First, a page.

(This article originally appeared in the Philadelphia Inquirer)
The economy is quickly recovering from the pandemic and many area small businesses are seeing an increase in demand. But, thanks to stimulus checks, higher unemployment compensation, and continuing health and safety fears, many employers are finding it difficult to entice workers back to their jobs.
Some larger employers — from restaurant chains to Wawa— have been offering hiring bonuses. But can small businesses still struggling afford the same? Thanks to a little-known federal tax program, the answer could be yes.
The program is called the Work Opportunity Tax Credit. It’s been around for a number of years, but was extended in December’s stimulus bill through the end of 2025. The credit — which reduces the amount of federal taxes owed — can be a lucrative recruiting tool for small businesses that want to pay hiring bonuses.
“Many of our clients have been impacted adversely by COVID-19 and have looked to us for ideas to cut down on costs in order to keep their doors open,” said Rebecca Norris, CPA and tax manager at Isdaner & Co.LLC in Bala Cynwyd. “The program is one of the money-saving tools we recommend to these clients.”
The tax credit is available to employers that hire certain types of employees, such as those coming off welfare or a “qualified” veteran, which includes ex-service personnel who were unemployed for anywhere from four weeks (whether or not consecutive) to at least six months over the last year. The list of eligible workers also includes ex-felons, qualified Social Security insurance recipients or those who have been receiving long-term welfare assistance.
But the credit is also available to employers who hire a “qualified long-term unemployment” recipient. That worker is defined as someone who has been unemployed for not less than 27 consecutive weeks at the time of hiring and received unemployment compensation during some or all or the unemployment period. Sound familiar? It should. Given the deep impact of the pandemic recession, many workers today find themselves in this situation.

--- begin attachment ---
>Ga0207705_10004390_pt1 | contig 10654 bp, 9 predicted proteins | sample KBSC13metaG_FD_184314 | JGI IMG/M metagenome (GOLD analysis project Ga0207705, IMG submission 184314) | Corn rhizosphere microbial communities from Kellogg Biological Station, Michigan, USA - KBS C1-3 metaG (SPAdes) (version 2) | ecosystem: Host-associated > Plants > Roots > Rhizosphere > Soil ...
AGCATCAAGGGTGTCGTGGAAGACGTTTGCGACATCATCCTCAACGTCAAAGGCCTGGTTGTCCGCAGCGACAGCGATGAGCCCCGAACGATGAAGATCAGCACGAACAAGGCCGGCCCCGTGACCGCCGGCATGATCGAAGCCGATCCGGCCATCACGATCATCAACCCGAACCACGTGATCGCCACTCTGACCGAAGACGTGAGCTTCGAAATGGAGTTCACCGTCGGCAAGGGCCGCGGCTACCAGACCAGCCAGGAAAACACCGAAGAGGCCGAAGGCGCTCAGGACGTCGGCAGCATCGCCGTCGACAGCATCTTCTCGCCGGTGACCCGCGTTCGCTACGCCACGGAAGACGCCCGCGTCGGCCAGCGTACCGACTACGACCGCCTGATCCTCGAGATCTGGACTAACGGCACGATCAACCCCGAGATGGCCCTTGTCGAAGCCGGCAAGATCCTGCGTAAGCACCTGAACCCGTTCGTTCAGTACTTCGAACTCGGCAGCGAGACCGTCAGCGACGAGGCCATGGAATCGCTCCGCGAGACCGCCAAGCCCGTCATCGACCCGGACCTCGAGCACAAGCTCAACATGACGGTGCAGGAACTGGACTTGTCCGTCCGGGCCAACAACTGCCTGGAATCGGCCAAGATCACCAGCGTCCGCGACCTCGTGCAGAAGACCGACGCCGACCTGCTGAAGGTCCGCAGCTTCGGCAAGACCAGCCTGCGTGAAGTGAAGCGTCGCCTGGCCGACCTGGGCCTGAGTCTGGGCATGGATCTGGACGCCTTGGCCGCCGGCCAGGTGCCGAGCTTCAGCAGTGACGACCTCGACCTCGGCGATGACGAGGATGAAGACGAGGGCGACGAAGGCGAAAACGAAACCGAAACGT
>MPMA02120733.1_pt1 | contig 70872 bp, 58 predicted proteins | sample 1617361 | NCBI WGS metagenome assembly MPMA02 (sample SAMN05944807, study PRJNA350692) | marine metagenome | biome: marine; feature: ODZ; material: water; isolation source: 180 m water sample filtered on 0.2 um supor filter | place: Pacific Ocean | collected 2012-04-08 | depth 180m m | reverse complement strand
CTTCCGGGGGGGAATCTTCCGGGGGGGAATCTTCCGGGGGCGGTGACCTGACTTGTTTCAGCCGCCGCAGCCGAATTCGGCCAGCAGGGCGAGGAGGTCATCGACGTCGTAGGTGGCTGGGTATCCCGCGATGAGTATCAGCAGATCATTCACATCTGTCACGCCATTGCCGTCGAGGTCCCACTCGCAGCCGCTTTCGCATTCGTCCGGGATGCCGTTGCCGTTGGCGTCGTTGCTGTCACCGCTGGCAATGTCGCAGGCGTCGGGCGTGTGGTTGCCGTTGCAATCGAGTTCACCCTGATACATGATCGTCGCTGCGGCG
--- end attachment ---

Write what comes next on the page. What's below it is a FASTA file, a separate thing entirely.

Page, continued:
If any of your prospective hires fit that description, your business may qualify for the tax credit. To make sure of this you have to file Form 8850— the Pre-Screening Notice and Certification Request — with your respective state workforce agency (Pennsylvania is here, New Jersey is here) within 28 days after the eligible worker begins work to certify that the worker is eligible.
So how much money can you save? A lot.
The credit can reduce your taxes anywhere from $2,400 to $9,600 per employee, depending on which target group the qualified employee belongs to. For most hires, however, it’s calculated at 40% of their yearly wages, up to a total credit of $6,000. The person must be retained for at least 400 hours during the year to get this amount. Otherwise the credit may be reduced. The credit can be even higher if the person you hire has been receiving long-term welfare assistance.
If you own a “pass through” organization (such as an S-Corporation or partnership), the credit is taken on both your federal and state individual tax returns against the taxes you owe. But it can also be used to offset payroll taxes, so both for-profits and non-profit organizations are able to take advantage.
“While for-profit businesses have greater flexibility in utilizing the Work Opportunity credit, in some cases tax-exempt organizations can benefit from it, as well,” Norris said.